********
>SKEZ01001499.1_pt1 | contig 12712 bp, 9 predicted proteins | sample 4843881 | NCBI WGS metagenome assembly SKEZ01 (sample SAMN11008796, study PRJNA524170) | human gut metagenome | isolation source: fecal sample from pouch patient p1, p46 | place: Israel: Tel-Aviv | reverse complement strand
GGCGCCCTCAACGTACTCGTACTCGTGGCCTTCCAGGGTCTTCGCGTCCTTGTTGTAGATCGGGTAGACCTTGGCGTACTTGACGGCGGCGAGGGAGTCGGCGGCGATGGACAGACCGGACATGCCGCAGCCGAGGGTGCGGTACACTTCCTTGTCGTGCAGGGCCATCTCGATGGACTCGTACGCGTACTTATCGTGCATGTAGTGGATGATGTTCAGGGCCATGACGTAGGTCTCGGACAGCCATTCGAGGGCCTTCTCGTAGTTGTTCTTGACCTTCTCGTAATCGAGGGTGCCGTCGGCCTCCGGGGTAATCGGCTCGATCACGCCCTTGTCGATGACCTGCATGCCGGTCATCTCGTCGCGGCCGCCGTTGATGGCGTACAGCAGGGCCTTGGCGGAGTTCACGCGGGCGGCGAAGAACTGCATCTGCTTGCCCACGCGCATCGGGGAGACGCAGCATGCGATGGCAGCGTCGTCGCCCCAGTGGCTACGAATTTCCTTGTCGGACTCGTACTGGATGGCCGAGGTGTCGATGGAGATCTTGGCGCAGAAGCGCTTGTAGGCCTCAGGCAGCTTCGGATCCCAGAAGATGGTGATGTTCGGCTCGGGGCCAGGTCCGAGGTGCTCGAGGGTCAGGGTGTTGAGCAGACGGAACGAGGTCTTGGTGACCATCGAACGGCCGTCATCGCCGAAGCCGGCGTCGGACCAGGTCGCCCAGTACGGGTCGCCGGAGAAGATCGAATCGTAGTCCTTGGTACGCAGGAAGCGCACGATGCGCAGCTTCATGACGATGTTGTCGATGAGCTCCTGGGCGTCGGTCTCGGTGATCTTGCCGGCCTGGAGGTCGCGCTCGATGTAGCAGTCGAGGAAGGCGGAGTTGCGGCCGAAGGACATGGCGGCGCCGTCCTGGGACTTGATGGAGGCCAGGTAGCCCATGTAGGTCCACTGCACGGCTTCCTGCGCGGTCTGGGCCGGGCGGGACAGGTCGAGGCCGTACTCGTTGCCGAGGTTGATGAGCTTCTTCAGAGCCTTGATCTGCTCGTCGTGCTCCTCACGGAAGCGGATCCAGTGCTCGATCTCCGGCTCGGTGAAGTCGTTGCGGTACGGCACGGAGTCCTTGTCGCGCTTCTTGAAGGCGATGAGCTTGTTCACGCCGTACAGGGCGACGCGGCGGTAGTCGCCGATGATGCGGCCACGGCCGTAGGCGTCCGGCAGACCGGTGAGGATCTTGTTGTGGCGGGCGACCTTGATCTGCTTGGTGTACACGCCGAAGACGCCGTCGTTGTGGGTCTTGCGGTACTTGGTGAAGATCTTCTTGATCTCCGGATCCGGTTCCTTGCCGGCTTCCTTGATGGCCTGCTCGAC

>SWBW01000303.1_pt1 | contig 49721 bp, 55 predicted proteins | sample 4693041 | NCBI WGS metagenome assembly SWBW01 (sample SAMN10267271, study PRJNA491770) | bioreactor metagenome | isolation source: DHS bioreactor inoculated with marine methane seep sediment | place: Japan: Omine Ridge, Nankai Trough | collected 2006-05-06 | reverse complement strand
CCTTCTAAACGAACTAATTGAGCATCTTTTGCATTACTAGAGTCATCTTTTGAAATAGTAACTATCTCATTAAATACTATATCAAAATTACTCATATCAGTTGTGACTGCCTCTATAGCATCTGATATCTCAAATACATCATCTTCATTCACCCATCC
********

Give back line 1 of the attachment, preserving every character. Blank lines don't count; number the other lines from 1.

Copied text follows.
>SKEZ01001499.1_pt1 | contig 12712 bp, 9 predicted proteins | sample 4843881 | NCBI WGS metagenome assembly SKEZ01 (sample SAMN11008796, study PRJNA524170) | human gut metagenome | isolation source: fecal sample from pouch patient p1, p46 | place: Israel: Tel-Aviv | reverse complement strand